It must start with a clear head, and a very honest appraisal of the task ahead.  Those who wish to fight for human progress must recognise that every cause cannot be fought in the first instance. As stated previously, the number of charities is an indication of the scale of the task. Therefore the starting point is the first rung.

Banksy

Banksy

To make demands which prove unrealistic is to give the opposition a propaganda boost. Ordinary people are often treated like muck but they do think and have a greater understanding than many give them credit for. They too will recognise what is achievable and what is fanciable. It will be a hard lesson for many on the ‘left’ to learn, such is their commitment to their cause.

Finding a unity of purpose and an agenda that can bridge the meandering streams of thought will prove incredibly difficult. Without a unity of purpose all causes will flounder. It can be agreed that each group can continue to support their cause but their first allegiance must be to the general good.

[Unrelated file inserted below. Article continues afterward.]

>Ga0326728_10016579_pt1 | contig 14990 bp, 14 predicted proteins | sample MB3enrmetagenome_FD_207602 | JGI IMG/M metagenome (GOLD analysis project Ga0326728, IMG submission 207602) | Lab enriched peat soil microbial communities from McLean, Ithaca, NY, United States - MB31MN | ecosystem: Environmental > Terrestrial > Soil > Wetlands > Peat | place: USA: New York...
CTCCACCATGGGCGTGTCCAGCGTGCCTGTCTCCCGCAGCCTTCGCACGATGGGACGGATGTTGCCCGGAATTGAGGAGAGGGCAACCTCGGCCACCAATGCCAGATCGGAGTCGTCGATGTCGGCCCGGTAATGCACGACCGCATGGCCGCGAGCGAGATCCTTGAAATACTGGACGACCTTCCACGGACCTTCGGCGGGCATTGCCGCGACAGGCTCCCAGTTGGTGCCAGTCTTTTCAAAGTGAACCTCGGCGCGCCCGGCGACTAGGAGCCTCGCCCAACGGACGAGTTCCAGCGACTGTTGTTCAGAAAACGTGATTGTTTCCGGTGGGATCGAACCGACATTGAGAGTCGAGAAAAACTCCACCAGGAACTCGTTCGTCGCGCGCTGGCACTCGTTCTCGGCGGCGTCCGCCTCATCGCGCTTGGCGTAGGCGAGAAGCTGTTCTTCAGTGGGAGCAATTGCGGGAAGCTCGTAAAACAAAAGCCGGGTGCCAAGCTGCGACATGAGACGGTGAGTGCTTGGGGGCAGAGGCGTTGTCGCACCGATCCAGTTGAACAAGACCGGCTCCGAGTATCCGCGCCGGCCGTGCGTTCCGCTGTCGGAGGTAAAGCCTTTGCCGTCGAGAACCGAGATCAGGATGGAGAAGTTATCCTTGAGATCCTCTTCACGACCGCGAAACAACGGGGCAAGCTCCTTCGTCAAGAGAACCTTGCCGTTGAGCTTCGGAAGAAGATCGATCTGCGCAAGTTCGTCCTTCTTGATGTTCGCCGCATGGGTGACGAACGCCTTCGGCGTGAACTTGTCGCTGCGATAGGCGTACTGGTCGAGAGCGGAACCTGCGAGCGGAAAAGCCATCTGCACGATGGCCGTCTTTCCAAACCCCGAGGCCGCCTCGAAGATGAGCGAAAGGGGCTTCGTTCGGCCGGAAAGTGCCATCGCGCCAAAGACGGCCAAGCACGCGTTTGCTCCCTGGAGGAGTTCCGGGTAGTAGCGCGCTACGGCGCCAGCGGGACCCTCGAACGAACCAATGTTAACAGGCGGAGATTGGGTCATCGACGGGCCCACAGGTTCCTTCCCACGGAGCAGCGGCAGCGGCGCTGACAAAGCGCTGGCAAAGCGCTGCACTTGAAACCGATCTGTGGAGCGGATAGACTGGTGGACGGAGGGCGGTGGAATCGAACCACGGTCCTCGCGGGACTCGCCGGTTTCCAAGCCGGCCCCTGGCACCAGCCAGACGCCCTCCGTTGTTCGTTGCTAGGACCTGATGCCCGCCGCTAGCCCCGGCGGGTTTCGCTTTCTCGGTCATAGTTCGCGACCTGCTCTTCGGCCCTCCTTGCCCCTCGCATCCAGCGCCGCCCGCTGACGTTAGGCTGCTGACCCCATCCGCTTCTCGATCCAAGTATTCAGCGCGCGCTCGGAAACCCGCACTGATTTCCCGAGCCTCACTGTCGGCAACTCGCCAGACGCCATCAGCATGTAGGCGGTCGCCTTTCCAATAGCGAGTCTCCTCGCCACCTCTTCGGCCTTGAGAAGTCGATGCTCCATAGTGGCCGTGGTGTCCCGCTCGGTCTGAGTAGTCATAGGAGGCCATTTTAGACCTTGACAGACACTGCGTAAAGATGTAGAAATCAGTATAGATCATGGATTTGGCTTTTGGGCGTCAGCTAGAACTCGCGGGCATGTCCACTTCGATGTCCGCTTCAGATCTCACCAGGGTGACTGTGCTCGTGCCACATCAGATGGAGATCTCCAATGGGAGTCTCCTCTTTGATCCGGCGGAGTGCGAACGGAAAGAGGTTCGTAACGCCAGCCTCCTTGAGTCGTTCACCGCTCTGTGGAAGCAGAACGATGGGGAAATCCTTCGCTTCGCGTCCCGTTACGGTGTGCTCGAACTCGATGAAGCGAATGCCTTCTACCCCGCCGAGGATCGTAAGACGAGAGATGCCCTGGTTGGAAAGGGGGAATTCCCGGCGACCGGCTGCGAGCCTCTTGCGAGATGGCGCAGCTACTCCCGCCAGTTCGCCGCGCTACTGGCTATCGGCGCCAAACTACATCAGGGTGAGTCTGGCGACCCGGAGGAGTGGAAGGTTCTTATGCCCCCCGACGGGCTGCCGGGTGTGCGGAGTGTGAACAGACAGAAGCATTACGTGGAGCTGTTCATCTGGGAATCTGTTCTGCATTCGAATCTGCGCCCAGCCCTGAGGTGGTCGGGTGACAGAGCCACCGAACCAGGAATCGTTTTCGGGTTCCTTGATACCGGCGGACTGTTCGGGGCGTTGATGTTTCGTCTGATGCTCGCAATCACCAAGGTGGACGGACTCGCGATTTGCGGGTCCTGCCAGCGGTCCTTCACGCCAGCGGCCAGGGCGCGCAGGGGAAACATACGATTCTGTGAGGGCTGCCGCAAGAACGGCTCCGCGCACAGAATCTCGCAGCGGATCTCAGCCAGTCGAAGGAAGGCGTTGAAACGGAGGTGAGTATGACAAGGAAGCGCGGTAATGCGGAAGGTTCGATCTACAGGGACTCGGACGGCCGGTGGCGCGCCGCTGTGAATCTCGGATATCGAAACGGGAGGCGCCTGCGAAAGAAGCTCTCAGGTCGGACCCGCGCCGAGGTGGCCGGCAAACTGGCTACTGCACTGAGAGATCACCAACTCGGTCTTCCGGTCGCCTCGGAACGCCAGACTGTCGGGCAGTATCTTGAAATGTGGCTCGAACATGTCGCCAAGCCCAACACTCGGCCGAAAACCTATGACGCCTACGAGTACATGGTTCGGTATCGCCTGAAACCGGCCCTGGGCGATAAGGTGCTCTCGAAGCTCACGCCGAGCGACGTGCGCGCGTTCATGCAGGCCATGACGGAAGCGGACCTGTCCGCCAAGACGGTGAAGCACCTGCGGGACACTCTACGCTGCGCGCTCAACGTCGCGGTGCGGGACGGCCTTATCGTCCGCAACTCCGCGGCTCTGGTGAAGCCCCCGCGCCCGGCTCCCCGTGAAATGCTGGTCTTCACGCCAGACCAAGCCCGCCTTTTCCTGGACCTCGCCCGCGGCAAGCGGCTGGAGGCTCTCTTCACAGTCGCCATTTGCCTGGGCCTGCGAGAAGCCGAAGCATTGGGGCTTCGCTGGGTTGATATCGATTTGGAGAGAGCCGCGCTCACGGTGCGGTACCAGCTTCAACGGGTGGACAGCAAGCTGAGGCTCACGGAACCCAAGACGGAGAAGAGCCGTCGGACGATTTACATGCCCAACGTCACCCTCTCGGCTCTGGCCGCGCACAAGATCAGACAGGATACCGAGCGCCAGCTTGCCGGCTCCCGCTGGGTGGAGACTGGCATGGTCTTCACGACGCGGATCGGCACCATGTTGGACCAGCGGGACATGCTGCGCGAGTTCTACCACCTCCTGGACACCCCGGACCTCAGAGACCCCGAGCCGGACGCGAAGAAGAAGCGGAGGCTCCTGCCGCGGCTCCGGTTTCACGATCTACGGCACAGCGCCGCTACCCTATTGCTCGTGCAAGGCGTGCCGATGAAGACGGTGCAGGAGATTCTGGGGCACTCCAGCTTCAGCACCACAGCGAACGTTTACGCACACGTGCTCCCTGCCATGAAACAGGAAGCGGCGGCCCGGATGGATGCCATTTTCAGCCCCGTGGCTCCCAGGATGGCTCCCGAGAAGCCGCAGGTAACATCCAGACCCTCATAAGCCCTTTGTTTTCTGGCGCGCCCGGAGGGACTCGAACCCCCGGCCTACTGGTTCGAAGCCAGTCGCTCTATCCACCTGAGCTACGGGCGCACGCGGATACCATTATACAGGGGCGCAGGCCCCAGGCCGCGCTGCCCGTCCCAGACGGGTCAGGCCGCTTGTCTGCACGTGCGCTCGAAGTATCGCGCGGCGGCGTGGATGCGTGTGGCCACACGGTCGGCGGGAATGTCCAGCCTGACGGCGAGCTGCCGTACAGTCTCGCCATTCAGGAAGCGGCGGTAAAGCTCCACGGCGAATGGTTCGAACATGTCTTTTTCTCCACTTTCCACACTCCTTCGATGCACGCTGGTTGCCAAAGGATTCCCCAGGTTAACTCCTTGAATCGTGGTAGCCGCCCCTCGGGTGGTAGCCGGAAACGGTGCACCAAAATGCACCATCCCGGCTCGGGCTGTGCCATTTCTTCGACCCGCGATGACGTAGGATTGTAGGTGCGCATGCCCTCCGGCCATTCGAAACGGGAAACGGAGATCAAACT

To this end a ten (10) point plan, should be drawn up and promoted by all. My personal agenda would include:

  • No business to be allowed to give financial support to any political party.
  • Politicians should have one job. None outside their political duties.
  • No lobbying!
  • A Clean Air Act.

I think these suggestions would be fine and resonate with the wider public under a campaign banner of greater democracy. Of course I could be wrong.

Democracy might not be everyone’s idea of a platform for achieving human progress. However, there is no alternative and democracy is more powerful than many think. There is little point in hankering after a mystic goal that will not take the people with you. Work with the people. Don’t demand they follow you!